Turbulent diffusions of matter (gas, minute particles or heat) emitted from a point source are classified into the following four types, and interrelations among them are discussed: (1) the instantaneous source type, (2) the continuous fixed source type in a fluid flow, (3) the continuous fixed source type in a fluid at rest (4) the continuous floating source type. As an extension of this research, the turbulent diffusion of matter from a body source in an isotropic turbulent field is discussed in the latter part of this paper. Furthermore, some remarks are made on the interrelation between the so-called Eulerian and Lagrangian correlation functions, and the equation expressing the wind velocity profile near the ground is derived by making use of the Lagrangian correlation.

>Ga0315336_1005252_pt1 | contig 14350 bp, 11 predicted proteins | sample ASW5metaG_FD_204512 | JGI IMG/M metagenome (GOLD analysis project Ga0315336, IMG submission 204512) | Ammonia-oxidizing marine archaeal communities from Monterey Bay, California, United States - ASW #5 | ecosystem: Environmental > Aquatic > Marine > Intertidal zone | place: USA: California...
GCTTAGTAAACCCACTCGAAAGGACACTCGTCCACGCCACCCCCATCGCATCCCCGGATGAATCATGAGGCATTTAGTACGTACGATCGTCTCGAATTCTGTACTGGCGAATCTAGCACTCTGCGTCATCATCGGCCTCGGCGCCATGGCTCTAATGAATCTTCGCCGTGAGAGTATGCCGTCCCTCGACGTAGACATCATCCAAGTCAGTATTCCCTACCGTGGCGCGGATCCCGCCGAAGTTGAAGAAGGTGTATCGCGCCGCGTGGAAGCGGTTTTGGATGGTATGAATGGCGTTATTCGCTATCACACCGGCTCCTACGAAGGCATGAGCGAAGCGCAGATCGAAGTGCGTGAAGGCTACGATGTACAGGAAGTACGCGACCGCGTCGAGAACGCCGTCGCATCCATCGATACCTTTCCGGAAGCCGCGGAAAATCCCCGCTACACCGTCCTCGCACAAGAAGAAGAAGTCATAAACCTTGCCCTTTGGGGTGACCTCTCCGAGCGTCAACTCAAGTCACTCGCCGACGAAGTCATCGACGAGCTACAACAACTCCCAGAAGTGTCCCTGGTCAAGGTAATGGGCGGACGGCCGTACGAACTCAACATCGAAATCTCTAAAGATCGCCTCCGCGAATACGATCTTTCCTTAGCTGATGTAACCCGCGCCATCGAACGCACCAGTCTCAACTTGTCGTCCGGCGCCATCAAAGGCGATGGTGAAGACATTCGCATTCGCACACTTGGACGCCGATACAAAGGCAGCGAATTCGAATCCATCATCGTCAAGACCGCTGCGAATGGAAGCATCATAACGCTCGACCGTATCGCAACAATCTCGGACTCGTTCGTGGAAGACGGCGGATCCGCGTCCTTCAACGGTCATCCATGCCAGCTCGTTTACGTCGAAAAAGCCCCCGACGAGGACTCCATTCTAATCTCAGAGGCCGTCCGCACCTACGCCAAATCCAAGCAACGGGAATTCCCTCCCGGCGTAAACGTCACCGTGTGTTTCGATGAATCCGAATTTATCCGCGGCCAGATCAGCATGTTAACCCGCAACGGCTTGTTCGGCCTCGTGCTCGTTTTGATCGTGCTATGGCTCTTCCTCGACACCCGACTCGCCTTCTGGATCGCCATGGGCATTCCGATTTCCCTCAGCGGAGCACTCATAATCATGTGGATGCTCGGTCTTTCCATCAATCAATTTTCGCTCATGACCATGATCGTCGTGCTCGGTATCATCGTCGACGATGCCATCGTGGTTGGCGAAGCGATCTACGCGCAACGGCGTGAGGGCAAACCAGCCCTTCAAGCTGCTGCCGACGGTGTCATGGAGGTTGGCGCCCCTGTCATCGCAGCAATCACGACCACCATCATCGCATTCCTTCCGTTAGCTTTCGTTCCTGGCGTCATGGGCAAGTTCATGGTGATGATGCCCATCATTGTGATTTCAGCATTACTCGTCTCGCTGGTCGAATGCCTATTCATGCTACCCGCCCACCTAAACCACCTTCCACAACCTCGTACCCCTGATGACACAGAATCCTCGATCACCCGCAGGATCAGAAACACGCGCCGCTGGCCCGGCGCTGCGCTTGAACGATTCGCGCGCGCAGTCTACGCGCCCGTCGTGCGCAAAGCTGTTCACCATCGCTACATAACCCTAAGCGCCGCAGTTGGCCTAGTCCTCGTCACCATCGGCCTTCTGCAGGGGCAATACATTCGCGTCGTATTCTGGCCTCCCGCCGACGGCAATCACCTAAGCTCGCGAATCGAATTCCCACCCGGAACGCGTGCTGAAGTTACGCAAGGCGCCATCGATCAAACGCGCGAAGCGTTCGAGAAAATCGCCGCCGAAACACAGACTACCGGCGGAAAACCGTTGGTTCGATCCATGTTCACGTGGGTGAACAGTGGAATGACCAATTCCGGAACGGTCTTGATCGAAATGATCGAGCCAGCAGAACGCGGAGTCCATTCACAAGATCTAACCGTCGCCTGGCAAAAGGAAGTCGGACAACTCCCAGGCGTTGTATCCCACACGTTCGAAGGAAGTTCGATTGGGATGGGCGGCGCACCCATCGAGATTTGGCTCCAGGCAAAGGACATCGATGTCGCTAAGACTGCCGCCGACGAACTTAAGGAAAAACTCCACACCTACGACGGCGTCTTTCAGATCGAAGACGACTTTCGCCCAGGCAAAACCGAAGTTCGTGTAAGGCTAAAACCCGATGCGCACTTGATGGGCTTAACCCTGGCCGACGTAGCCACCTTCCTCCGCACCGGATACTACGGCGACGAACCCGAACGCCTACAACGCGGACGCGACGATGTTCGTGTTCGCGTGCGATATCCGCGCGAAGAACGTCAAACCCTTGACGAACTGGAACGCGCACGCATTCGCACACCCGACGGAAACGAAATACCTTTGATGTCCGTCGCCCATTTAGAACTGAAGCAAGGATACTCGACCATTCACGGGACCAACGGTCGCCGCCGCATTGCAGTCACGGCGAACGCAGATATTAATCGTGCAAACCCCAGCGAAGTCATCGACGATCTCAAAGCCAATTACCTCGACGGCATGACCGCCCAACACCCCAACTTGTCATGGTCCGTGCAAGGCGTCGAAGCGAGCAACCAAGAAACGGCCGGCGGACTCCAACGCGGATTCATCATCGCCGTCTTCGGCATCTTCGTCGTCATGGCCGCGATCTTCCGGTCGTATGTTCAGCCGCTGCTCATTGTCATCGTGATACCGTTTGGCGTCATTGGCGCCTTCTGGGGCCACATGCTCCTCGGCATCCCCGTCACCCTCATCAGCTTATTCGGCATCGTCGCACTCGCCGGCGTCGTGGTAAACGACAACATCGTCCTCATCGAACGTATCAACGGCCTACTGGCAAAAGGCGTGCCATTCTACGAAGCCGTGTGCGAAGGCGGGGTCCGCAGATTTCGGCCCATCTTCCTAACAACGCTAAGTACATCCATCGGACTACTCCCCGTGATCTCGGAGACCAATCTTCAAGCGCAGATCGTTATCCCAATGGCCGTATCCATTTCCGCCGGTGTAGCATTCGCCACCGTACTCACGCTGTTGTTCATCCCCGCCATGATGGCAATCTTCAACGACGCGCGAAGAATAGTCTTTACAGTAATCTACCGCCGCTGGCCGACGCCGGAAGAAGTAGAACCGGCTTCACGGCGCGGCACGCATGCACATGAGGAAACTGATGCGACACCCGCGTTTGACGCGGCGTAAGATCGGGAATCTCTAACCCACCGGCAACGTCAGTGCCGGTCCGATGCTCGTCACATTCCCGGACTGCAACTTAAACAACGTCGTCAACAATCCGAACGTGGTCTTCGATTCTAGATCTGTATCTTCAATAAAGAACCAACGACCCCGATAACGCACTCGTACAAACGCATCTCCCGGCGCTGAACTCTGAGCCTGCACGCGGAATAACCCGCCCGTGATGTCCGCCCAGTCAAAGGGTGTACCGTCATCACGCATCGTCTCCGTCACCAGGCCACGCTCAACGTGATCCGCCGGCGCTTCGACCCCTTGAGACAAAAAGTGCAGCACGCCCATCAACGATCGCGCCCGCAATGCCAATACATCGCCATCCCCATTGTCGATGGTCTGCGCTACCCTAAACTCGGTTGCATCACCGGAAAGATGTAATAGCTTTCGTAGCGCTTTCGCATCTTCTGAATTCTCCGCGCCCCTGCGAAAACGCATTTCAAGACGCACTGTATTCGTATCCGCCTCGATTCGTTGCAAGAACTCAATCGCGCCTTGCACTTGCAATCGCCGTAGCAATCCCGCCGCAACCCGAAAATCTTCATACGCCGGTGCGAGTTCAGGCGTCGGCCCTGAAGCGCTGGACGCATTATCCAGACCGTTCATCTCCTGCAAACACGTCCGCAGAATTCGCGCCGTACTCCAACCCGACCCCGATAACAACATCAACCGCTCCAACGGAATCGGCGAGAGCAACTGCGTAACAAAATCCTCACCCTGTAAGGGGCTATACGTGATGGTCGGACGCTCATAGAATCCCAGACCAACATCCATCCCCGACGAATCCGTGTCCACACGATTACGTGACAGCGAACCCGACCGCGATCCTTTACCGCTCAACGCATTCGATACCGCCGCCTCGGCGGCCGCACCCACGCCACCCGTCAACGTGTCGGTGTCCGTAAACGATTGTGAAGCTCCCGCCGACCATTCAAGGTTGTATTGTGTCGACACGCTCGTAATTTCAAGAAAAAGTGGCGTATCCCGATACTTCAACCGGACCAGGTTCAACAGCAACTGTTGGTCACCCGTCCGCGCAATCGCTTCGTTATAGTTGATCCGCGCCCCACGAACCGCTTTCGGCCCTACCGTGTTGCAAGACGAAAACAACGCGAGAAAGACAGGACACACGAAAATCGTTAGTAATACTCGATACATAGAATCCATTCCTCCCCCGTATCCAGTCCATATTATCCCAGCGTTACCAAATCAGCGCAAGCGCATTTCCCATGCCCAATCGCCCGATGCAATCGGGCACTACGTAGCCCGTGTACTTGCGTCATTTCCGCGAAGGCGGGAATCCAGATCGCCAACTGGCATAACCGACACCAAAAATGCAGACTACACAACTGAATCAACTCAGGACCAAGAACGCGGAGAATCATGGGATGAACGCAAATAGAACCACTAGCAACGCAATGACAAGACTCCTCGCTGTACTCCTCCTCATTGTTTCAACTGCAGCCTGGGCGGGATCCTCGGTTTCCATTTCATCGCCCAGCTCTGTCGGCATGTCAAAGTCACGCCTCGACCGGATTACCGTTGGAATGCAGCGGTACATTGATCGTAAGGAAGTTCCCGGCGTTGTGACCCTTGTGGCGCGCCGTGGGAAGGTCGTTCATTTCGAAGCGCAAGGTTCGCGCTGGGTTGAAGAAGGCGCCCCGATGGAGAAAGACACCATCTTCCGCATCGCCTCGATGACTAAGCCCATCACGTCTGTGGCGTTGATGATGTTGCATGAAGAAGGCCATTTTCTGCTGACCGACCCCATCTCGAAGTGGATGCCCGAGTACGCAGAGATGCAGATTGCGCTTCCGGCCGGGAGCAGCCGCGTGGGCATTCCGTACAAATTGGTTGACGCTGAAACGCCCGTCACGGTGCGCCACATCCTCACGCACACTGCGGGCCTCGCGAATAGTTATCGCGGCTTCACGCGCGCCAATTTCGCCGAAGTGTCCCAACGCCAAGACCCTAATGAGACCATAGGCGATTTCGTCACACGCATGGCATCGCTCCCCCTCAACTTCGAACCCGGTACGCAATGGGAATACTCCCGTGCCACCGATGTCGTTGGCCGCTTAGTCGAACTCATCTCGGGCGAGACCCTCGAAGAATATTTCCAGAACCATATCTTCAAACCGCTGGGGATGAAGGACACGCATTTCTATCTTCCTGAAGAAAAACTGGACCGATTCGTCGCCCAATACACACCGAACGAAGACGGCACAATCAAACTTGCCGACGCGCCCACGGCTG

It is known that photographic paper is coloured without development and fixing when it is exposed to the daylight or a light source of relatively short wave length. When the precipitation elements fall on a photographic paper and melt on it, the areas wet by the precipitation elements are coloured a different colour from the other unwet areas as shown in photos. 5_??_10. The coloured areas are stable if the paper is protected from the direct rays of the sun. By the use of this phenomenon, the size or shape of the precipitation elements (rain drop, snow crystal, snow flake, sleet, graupel) which fell on _??_ photographic paper are simply recorded on the photographic paper. In this work, the relation between the volume of individiual precipitation elements and the records coloured by them on the photographic paper, was investigated. a) Rain drop. From the calibration of the water drops at terminal velocity, the following relation was obtained d=10-1/3D2/3 where d=equivalent diameter of rain drops in mm, D=mean diameter of wet areas by rain drops on the photographic paper in mm. b) Snow crystal and snow flake. As the outline of the horizontal shape of the snow crystals or snow flakes in falling state is coloured and recorded on the photographic paper, we obtain d=2-1/3D where d=diameter of the snow crystals or snow flakes assumed to be spherical in falling state, D=mean diameter of areas coloured by them on the photographic paper due to their fall on the paper. in mm. c) Sleet (partially melted snow flake) The particles of sleet collapse and spread on the photographic paper when they fall on it, but their depths are roughly uniform, so their volumes are calculated from the records on the paper and the increase of the weight of the paper due to their fall. d) Graupel. The graupels melt to semispherical drops on the paper, so their diameters, equivalent to the ones of spherical water drops are also calculated as follows, d=2-1/3D where D=diameter of circles by the graupels in mm. Some examples of the volume distribution of great precipitation elements are shown in figs. 4_??_10.